Photo From: Bahai.org
Following the attacks in San Bernardino, Paris, and Brussels, many western nations have exhibited growing support for surveillance in neighborhoods with large Muslim populations. The struggle between privacy and security continues to intensify as terrorist attacks become more frequent across the globe. Many argue that as a protection against domestic terrorism, governments should be acutely aware of everything in Muslim neighborhoods and use every resource at their disposal to achieve this end.
As long as I can remember, my family has dealt with domestic surveillance solely because their belief in the Baha’i Faith. Since I was a child, my parents have always been cautious about the words they use when speaking to our relatives in Iran. Despite doing nothing wrong, our relatives in Iran would often speak in roundabout ways when discussing the Baha’i Faith or the effects of persecution on their living conditions. We are conscious that anything we say can be used against them and create difficulties in their lives. Surveillance is omnipresent in the life of every Iranian Baha’i.
My parents left Iran as refugees in the midst of the Islamic Revolution in 1979. Their lives were threatened, causing them to make the difficult decision to leave their families at a young age and to immigrate to the United States. The newly established Islamic government began a systematic campaign to eliminate the influence of the Baha’i Faith, which is the largest religious minority in Iran. The State sought to achieve its goal by executing hundreds of Baha’is, systematically denying the Baha’i community education and employment and seizing Baha’i owned properties and bank accounts. Most recently, in the past decade, efforts to identify and surveil Baha’is in Iran has intensified.
On October 29th 2005, a letter from the Iranian military headquarters to various Revolutionary Guard and police forces instructed them to “identify” and “monitor” Baha’is around the country. On August 19th 2006, Iran’s Ministry of the Interior ordered relevant offices to “cautiously and sensitively monitor and supervise” all Baha’i social activities.
The most ironic aspect of the persecution of Baha’is in Iran is that they could be the Iranian government’s greatest ally in the advancement and progress of the country. Baha’is in Iran long for the opportunity to serve their fellow countrymen, as it is a basic tenant of their Faith. Rather than utilizing the zeal of an entire religious community to improve their nation, the Iranian government has sought a policy, motivated by fear and mistrust, to isolate Baha’is from Iranian society.
Governments in Europe and the United States currently face a similar dilemma with the Muslim populations in their countries. There are two competing courses of action which will set the stage for generations to follow. The first is a path of alienation and the second path is one of inclusion.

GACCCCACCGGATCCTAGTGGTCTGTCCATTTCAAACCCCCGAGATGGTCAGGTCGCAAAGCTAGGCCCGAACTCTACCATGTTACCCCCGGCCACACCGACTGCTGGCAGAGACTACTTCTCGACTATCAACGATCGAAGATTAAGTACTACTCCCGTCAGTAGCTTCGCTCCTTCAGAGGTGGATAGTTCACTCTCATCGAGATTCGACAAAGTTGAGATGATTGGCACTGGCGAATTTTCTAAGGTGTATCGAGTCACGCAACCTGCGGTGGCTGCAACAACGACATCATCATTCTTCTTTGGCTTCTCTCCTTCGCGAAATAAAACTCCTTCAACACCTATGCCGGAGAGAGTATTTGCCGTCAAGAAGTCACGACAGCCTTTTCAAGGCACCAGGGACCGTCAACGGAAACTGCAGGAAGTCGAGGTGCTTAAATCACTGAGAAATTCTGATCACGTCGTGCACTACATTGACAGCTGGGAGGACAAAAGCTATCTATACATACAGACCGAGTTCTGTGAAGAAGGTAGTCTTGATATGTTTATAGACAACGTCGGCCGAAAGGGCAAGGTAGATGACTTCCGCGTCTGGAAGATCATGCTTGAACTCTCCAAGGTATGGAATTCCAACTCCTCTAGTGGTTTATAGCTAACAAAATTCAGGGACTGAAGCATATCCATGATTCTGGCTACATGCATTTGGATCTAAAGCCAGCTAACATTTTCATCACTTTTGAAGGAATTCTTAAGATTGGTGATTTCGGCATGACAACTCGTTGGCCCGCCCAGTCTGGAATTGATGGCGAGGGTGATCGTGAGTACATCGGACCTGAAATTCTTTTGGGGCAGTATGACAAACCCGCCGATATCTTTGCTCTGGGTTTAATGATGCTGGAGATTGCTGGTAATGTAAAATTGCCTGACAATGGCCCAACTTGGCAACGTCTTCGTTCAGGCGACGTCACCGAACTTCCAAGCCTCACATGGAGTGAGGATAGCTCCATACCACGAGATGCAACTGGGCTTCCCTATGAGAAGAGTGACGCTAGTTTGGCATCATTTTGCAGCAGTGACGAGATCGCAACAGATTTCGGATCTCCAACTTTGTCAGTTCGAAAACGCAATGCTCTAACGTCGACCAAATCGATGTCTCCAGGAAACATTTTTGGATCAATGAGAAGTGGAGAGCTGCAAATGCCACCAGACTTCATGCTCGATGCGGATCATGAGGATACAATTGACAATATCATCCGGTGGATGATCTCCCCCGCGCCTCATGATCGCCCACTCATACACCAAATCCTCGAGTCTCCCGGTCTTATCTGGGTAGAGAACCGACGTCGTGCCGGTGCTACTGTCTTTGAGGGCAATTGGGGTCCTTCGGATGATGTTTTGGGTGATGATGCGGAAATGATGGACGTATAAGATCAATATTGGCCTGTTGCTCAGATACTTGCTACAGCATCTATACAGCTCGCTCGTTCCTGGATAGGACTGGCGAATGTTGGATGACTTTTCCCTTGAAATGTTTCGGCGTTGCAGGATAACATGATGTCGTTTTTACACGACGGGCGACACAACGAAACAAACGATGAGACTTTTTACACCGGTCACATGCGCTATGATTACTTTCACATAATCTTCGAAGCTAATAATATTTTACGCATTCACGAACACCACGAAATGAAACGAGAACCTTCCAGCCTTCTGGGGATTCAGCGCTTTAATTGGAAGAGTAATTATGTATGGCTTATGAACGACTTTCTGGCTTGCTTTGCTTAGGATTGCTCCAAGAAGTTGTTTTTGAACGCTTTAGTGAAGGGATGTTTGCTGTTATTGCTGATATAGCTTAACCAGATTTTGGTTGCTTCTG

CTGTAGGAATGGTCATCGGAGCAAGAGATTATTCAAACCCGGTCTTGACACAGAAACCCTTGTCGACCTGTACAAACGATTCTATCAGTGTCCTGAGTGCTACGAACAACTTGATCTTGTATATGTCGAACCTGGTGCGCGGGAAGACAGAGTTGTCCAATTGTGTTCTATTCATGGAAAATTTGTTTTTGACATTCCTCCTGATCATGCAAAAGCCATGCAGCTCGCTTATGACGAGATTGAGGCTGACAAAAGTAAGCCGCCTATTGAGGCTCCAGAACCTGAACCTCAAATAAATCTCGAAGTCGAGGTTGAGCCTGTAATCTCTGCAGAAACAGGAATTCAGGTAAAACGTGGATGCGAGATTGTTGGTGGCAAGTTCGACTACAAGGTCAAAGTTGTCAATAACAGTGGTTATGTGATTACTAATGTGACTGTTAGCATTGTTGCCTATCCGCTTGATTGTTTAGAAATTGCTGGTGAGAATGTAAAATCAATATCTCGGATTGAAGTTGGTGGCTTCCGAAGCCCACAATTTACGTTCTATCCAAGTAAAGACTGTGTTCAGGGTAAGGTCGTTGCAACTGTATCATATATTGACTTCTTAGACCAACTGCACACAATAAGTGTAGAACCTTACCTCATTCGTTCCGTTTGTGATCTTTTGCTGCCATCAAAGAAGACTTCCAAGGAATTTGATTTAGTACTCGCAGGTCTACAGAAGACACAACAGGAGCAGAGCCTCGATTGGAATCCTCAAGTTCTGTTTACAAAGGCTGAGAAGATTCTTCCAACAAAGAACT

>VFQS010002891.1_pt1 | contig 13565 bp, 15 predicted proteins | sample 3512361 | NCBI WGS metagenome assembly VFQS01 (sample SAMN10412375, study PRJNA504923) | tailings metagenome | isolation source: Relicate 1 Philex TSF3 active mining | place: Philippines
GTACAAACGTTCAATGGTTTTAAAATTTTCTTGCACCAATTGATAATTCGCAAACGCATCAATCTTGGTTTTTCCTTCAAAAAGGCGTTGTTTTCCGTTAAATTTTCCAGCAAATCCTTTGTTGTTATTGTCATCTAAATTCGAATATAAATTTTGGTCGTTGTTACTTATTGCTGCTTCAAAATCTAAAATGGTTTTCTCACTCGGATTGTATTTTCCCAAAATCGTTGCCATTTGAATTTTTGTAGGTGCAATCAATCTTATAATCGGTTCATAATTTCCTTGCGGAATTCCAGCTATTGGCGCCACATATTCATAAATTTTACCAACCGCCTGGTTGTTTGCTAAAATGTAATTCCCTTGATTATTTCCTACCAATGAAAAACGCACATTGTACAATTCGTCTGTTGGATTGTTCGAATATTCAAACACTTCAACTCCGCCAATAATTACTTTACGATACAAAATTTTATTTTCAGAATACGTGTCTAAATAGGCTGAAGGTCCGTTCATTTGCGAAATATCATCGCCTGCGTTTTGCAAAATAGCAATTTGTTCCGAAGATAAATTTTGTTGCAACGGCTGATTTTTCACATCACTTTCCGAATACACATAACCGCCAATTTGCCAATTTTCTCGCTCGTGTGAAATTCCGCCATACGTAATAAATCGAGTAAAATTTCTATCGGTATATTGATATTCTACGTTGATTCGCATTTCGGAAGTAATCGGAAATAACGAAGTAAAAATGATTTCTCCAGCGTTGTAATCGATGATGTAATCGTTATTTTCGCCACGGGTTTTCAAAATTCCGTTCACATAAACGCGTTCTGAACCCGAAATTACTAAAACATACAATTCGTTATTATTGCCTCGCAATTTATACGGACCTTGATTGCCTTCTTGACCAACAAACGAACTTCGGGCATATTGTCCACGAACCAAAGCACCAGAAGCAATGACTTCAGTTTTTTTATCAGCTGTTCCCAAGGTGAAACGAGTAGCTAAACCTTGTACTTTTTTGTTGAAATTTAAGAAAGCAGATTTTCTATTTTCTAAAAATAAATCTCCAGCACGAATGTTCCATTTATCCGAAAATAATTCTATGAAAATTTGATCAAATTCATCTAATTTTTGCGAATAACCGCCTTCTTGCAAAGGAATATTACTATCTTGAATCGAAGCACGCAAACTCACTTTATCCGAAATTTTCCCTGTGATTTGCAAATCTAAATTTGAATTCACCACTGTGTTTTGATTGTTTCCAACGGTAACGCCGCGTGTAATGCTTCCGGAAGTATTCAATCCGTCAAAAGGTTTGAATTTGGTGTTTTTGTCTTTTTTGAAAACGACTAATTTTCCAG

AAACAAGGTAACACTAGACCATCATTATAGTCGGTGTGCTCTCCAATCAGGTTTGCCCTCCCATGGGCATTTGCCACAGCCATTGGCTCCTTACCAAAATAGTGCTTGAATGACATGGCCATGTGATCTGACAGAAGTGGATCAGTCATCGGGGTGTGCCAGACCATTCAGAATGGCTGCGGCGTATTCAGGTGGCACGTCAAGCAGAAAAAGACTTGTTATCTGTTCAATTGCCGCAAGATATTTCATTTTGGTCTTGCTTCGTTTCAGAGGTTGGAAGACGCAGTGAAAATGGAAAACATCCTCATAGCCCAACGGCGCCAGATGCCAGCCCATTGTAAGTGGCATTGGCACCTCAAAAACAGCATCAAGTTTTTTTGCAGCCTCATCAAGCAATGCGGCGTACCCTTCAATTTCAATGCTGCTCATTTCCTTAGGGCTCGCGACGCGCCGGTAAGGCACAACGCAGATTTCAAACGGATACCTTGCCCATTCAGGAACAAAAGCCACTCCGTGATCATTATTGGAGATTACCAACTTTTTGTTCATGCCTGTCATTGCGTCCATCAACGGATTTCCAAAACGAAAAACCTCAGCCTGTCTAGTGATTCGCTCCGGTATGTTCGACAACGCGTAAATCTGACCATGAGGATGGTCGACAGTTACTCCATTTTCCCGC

While many would argue that alienating an entire religious community only strengthens the appeal of extremism and breeds a new generation of terrorists, I tend to view the effects of alienation differently. I believe that an overwhelming majority of Muslims would never turn to terrorism despite how poorly they were treated by the government. The greatest threat of surveilling people based on their religion is not the creation of terrorists, but the severing of trust with a segment of the population that is essential in the fight against terrorism.
As shown in the chart above, Muslims are the greatest victims of terrorism and have the most to gain from its eradication. Terrorism is not Islam, nor would it be fair to call the perpetrators of terrorism Muslims. There are millions of dedicated Muslims in the world who adhere to the central tenants of the Quran and work for peace and justice. To discredit the integrity of an entire faith because of the actions of individuals that have contaminated it with their own self-interests would be ignorant and unjust. Before we are quick to rush to judgment about Muslims, it behooves us to investigate the Quran and its teachings and not the actions of a group of individuals. Just as we would like to be judged on our own merits as individuals, the Muslim community deserves the same opportunity.
The surveillance of Muslim populations is an unnecessary short term solution with dire long term consequences. To surveil someone implies that they have something to hide. A wife surveils her cheating husband, the police surveil drug dealers. The first step of understanding what is happening in these communities is not surveillance but collaboration. Monitoring phone calls of individuals to understand what is happening in their neighborhoods is lazy and counterproductive when they would openly invite you over for tea. The governments of Europe and the United States have a powerful ally latent in their populations, which they are currently threatening to lose in a haphazard way.
The relationship between a government and its citizens is paramount. And trust is difficult to regain once lost. If we expect the Muslim populations in the United States and Europe to collaborate with their governments to combat extremism, we must protect the sliver of trust that still exists before it’s too late. Without a basic degree of respect, compassion and humility, no collaborative relationship can thrive, including the relationship between a community and its government.
Edited by: Marcos Duran